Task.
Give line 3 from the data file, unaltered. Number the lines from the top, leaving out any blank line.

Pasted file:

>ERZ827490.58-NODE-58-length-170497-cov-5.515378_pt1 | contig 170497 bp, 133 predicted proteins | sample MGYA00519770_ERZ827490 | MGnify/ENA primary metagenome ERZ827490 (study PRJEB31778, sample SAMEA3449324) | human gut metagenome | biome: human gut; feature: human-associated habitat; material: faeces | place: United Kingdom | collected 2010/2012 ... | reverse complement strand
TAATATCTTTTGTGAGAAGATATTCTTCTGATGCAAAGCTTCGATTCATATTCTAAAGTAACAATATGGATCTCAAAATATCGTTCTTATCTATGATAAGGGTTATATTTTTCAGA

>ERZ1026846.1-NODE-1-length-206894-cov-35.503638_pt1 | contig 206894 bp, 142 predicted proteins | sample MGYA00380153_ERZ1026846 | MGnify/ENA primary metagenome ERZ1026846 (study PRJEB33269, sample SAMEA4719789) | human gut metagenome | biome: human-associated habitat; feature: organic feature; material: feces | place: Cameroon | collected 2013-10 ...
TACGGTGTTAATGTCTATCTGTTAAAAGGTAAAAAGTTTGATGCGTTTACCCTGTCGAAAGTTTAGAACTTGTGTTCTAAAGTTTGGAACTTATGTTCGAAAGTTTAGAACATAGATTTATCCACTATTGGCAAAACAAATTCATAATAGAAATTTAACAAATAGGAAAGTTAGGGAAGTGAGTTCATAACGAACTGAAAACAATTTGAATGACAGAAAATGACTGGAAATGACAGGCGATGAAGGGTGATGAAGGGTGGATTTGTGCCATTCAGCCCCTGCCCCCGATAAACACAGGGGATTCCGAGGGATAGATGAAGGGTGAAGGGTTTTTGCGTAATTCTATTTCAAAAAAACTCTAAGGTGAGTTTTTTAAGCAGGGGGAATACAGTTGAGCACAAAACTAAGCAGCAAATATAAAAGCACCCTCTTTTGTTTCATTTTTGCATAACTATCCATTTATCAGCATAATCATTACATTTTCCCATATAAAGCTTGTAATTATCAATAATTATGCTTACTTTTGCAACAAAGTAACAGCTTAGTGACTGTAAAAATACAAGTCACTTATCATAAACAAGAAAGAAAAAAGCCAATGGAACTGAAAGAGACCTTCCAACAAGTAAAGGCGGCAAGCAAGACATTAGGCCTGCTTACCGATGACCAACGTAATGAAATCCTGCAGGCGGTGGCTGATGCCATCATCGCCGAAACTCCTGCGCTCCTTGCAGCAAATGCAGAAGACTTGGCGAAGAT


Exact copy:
>ERZ1026846.1-NODE-1-length-206894-cov-35.503638_pt1 | contig 206894 bp, 142 predicted proteins | sample MGYA00380153_ERZ1026846 | MGnify/ENA primary metagenome ERZ1026846 (study PRJEB33269, sample SAMEA4719789) | human gut metagenome | biome: human-associated habitat; feature: organic feature; material: feces | place: Cameroon | collected 2013-10 ...